2010 Reform Law

The 2010 Reform Law

The 2010 nursing home reform law did the following 


1. It increased nursing home staffing. By January 1, 2014, nursing homes will be requried to have enough nursing staff (licensed nurses and certified nursing assistants) to provide 3.8 hours of care for every resident needing skiled care. The new law increases the previous requirement by a half. For more information,  see Minimum Staffing.  


2. Increased the number of Public Health surveyors (nursing home inspectors.) Public Health had so few surveyors, they could not enforce even existing laws, much less new ones. The number of Public Health surveyors is scheduled to more than double by 2013, although it will take years before the new surveyors are able to do their jobs without a lot of supervision. 


3. Changed the penalty structure and nursing home fines.  There is a new violation level and fine amount for nursing homes where violations cause the death of a resident, and higher amounts for other violations. Fines are doubled for violations deemed "high risk," and if nursing home staff lie to a surveyor or otherwise impede an investigation. It is also easier to deny new nursing home licenses to owners of bad nursing homes. Finally, the law strengthens the ability of the State to discipline nursing home administrators. 


4. Required Public Health to publish a quarterly list of really, really bad nursing homes. (The law calls them "distressed facilities."). The Department has not done this, yet. 


5. Required Public Health to establish a protocol for getting informed consent for psychotropic medications, and an informed consent form. The Department has not done this yet. They have asked for ICBC's help, and we are doing the research necessary to get this done. The law also requires prior approval from the state for Medicaid to pay for drugs that appear to violate the standards set by the federal government for     "unnecessary drugs" given to nursing home residents.  The state Medicaid agency has taken one step toward enforcing this requirement.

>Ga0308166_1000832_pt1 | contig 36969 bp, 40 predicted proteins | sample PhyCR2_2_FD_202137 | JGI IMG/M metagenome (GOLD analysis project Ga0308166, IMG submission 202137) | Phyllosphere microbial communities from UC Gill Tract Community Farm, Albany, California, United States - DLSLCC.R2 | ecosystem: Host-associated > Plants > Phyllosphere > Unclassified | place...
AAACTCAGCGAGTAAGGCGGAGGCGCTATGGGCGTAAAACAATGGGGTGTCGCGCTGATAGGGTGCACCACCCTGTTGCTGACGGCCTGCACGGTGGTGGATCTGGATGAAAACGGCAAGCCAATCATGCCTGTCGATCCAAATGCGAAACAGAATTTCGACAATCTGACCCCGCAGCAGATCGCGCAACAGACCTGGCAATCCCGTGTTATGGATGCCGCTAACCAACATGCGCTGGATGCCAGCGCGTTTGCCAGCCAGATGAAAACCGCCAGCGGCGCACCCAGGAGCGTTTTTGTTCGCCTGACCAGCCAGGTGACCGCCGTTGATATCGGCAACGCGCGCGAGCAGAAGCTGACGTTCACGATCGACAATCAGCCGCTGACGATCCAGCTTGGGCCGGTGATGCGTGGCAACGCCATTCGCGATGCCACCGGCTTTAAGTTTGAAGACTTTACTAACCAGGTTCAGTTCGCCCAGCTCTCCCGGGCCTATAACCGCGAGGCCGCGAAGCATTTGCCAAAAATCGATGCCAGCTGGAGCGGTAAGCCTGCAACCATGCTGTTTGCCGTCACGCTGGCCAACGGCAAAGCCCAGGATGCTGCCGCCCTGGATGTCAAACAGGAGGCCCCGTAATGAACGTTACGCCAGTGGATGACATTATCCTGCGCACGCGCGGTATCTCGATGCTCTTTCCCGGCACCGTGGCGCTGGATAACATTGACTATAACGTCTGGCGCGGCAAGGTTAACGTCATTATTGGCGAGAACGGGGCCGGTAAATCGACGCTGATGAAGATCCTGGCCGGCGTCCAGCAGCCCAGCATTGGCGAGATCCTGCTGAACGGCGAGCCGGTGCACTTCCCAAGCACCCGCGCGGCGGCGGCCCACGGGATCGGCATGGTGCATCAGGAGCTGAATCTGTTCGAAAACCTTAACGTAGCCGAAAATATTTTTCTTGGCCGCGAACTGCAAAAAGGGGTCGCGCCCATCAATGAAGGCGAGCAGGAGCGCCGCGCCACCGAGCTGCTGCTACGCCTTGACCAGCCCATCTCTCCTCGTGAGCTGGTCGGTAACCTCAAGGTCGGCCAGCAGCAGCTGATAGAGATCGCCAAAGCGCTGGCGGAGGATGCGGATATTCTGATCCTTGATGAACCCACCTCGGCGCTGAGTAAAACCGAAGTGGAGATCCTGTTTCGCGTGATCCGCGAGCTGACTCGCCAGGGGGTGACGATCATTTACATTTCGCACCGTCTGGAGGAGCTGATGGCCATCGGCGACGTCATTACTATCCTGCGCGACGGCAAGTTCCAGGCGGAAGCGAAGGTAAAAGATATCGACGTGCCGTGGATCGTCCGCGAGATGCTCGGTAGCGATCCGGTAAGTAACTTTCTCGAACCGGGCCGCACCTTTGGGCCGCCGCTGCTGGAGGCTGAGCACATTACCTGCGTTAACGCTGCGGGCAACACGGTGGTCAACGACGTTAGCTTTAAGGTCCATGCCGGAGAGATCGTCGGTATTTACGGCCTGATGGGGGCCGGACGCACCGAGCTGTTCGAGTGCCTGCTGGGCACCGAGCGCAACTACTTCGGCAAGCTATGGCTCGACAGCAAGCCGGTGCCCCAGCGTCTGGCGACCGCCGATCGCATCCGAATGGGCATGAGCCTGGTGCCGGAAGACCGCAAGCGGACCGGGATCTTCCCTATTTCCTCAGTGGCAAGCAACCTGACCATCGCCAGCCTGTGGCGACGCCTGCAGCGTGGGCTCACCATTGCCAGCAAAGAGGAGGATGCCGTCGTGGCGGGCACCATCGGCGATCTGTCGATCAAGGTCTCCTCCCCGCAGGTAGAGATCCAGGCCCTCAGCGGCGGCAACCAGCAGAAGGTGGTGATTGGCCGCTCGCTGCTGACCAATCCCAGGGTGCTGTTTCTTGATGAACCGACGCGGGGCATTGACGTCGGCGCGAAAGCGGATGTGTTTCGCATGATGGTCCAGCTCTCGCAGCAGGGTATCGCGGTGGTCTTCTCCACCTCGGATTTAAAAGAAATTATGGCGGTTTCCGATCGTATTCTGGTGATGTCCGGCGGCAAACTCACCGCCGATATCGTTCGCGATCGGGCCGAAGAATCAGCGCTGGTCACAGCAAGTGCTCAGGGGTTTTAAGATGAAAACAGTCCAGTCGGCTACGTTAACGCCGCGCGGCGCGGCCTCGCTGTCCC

6. Requires state oversight and permission before doing "experimental treatment" on a nursing home resident. 


7. Improves criminal background checks for nursing home residents. Improves the "dangerousness" assessment process for residents with felony convictions. 


8. Improves pre-screening for persons with a serious mental illness entering a nursing home, and requires periodic reassessment to see if nursing home care is needed. Requires improvements in nursing home care for these persons. There are still no rules implementing this requirement. 


9.  Requires Public Health to create a de-identified database of injuries inflicted by residents on other residents, staff or visitors, to enable an analysis of causes and possible preventive actions by nursing homes and the Department.  The Department did not want to do this, and has not created the database. 


10. Requires Public Health to create a protocol for caring for residents who have been sexually assaulted. This has been done. 


11. Creates "whistle-blower" protection for nursing home employees who report violations to a supervisor or to any public agency.